Australia's New Payments Platform (NPP) went live in February last year; the platform allows for the transfer of money from one person to another in near real-time, using an email address or phone number rather than the traditional BSB or account number process.
The NPP infrastructure was built by the Reserve Bank of Australia (RBA), in consultation with the Commonwealth Bank of Australia (CBA), the National Australia Bank (NAB), the Australia and New Zealand Banking Group (ANZ), and Westpac, which hold around 95% market share of the entire Australian finance industry between them.
Read more: What is Australia's New Payments Platform?
The new platform was in the works for years; the RBA had originally announced its plans as far back as 2012, inviting input from industry to determine the most effective way of delivering on its plan to make real-time payments happen, among other objectives.
But while the larger banks have IT depth and breadth, and in theory the skills in-house to deliver such big scale tech initiatives, for Heritage Bank, a mutual bank based in Toowoomba, Queensland, prepping for the NPP wasn't something it could tackle on its own.
Although the RBA had been working on the initiative for a number of years, Heritage chief information officer Wayne Marchant told ZDNet the Reserve Bank offered very little assistance or advice on how to prep for the mandate.
So Heritage had to turn to the market.
Heritage had previously partnered with open source giant Red Hat for help with transforming the organisation into one that was more agile and could approach technology projects with a refreshed culture and methodology.
"We needed to draw a significant cultural change across our IT team. We had a bunch of people who didn't know anything about agile, didn't know anything about open source, and really we needed to change the way that we delivered services to our business," Marchant told media during Red Hat Forum 2019 in Melbourne.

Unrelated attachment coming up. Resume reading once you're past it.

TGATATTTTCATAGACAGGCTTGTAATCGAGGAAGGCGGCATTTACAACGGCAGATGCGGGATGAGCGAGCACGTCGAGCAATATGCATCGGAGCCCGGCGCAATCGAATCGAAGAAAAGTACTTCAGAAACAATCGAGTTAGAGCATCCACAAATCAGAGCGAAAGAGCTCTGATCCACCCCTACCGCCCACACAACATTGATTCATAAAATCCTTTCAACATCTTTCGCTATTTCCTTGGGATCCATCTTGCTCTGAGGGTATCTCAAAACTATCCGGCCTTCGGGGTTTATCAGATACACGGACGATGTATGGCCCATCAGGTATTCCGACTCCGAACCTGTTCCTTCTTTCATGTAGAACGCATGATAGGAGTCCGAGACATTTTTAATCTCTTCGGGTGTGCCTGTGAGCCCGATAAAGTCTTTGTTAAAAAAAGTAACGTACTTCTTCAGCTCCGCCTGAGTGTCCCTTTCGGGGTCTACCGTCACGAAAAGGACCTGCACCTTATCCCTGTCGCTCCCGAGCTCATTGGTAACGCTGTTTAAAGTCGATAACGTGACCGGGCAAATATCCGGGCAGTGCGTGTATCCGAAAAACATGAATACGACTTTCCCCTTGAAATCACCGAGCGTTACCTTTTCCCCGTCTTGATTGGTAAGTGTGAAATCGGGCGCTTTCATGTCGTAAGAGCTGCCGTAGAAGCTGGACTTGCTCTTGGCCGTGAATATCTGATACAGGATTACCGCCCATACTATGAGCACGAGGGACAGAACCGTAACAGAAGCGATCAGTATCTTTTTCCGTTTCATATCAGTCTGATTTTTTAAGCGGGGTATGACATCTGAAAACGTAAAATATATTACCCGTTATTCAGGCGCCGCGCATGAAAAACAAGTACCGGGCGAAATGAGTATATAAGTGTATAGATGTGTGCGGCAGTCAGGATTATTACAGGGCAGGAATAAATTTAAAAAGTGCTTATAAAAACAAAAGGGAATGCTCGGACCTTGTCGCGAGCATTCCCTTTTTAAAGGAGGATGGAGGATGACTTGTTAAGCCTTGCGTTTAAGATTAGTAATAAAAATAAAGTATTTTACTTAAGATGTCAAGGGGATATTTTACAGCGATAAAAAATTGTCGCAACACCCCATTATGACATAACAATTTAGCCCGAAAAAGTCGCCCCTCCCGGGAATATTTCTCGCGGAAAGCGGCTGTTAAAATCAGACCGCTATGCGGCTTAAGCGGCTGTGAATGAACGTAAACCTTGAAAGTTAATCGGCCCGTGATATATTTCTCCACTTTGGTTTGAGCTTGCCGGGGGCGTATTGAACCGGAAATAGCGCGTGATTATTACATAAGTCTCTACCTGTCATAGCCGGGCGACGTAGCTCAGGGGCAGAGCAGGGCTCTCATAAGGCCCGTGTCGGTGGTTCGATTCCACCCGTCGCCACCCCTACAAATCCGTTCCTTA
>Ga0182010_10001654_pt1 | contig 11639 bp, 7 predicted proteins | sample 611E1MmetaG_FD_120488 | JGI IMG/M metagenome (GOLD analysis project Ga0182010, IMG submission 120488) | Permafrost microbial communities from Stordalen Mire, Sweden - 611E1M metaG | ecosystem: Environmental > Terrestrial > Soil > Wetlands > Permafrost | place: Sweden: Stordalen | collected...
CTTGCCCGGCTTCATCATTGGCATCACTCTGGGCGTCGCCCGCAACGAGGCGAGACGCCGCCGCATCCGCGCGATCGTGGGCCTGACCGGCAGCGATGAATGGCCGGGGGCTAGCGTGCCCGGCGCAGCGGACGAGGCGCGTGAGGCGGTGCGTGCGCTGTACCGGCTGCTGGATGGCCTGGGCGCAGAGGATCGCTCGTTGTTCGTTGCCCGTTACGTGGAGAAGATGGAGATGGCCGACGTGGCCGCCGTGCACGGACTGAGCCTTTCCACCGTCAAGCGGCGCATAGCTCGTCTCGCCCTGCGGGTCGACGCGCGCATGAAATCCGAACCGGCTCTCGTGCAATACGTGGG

This happened through using Red Hat's Innovation Labs.
It's touted as an immersive experience where organisations spend six or 12 weeks working through a business problem. In six weeks, an outcome is delivered; and if stretched to 12, the result is a plan to actually deliver a working outcome.
"So the purpose is to really show the teams how they can deliver at speed and end with a high level of quality in a short period of time," Marchant explained. "For us that changed the way that we deliver services and it changed the way that we go about things."
See also: IBM's big deal for Red Hat gives it a chance to reshape open source (TechRepublic)
After a successful round one, Heritage took its NPP problem to the IBM-owned company for round two.
Heritage delivered inbound payments for the NPP in 12 months; and in 18 months, Marchant said inbound and outbound payments were delivered.
"Something that we would have taken probably five years to deliver in the previous way, and probably would have been almost impossible for us to deliver, because the integration cuts so much of the complexity of the bank out," he said. "The old part of the bank -- all of the legacy -- is the hardest part for us to be able to integrate into."